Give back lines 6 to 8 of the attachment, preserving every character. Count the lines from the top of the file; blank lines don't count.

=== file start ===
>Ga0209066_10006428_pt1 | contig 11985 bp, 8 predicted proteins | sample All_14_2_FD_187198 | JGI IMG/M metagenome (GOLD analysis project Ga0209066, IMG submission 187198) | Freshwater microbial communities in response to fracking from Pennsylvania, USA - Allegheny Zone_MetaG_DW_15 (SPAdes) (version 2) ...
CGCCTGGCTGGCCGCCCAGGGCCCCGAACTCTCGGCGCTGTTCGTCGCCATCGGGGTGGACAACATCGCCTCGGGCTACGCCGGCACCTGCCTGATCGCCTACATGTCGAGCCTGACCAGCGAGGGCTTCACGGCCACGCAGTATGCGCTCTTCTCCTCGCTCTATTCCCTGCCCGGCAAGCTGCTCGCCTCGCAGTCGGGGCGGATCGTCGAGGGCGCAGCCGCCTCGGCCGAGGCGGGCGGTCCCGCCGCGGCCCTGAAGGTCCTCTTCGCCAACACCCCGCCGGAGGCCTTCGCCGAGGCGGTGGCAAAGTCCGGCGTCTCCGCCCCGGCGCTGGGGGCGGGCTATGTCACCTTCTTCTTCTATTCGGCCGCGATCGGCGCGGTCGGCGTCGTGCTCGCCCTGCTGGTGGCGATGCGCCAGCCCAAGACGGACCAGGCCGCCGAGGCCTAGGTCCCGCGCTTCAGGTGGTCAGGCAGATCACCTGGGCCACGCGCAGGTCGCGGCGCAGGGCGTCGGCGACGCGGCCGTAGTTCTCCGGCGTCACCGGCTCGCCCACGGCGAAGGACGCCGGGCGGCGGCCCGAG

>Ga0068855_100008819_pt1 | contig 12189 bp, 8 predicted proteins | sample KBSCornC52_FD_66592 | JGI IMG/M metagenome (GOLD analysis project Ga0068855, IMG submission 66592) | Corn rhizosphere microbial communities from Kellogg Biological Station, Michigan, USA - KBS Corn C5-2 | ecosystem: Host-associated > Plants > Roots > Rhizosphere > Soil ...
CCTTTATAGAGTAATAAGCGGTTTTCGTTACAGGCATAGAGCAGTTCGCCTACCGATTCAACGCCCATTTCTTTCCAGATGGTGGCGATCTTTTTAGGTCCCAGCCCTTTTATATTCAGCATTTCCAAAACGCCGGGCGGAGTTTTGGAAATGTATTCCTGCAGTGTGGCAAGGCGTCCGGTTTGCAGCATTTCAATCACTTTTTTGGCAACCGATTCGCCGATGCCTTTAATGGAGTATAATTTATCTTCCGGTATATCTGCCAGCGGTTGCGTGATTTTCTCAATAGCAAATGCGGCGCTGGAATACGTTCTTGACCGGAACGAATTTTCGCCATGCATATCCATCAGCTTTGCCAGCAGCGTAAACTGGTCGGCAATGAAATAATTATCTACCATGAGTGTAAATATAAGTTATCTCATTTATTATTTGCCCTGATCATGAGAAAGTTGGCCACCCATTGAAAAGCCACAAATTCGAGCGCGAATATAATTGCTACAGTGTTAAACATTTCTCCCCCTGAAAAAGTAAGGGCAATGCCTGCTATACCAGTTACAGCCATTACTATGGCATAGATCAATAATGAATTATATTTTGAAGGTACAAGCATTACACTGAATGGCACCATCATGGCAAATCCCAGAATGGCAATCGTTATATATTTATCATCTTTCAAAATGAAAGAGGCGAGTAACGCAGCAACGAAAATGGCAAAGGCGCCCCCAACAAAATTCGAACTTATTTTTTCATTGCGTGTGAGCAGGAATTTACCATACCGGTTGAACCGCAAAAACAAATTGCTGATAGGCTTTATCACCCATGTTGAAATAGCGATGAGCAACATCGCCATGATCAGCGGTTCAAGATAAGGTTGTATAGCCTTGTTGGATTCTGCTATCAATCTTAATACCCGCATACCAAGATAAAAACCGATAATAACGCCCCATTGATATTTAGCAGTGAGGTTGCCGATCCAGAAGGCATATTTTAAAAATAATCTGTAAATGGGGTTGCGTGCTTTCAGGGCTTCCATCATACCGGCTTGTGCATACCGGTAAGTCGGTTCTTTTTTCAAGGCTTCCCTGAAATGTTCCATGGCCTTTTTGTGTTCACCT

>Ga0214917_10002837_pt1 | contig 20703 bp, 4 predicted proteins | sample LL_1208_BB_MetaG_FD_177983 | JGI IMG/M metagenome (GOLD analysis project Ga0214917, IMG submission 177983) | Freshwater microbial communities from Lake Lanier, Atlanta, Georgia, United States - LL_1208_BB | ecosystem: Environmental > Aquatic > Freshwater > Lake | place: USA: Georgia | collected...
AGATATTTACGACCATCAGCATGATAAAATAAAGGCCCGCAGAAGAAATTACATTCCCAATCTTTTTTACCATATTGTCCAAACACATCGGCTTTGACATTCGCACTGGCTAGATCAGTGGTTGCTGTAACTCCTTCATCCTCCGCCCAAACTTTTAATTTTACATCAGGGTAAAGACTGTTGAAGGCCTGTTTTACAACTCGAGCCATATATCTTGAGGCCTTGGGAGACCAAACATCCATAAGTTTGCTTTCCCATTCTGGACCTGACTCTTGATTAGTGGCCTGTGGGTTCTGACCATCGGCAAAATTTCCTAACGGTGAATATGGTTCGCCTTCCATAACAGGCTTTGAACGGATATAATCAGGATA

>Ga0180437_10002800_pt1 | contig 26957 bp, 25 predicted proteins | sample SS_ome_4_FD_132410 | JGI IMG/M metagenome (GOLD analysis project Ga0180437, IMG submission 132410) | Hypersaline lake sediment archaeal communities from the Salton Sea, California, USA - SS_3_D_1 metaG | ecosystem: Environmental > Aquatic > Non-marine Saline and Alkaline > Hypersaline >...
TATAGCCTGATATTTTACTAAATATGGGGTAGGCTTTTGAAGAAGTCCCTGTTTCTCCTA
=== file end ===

AGATATTTACGACCATCAGCATGATAAAATAAAGGCCCGCAGAAGAAATTACATTCCCAATCTTTTTTACCATATTGTCCAAACACATCGGCTTTGACATTCGCACTGGCTAGATCAGTGGTTGCTGTAACTCCTTCATCCTCCGCCCAAACTTTTAATTTTACATCAGGGTAAAGACTGTTGAAGGCCTGTTTTACAACTCGAGCCATATATCTTGAGGCCTTGGGAGACCAAACATCCATAAGTTTGCTTTCCCATTCTGGACCTGACTCTTGATTAGTGGCCTGTGGGTTCTGACCATCGGCAAAATTTCCTAACGGTGAATATGGTTCGCCTTCCATAACAGGCTTTGAACGGATATAATCAGGATA

>Ga0180437_10002800_pt1 | contig 26957 bp, 25 predicted proteins | sample SS_ome_4_FD_132410 | JGI IMG/M metagenome (GOLD analysis project Ga0180437, IMG submission 132410) | Hypersaline lake sediment archaeal communities from the Salton Sea, California, USA - SS_3_D_1 metaG | ecosystem: Environmental > Aquatic > Non-marine Saline and Alkaline > Hypersaline >...
TATAGCCTGATATTTTACTAAATATGGGGTAGGCTTTTGAAGAAGTCCCTGTTTCTCCTA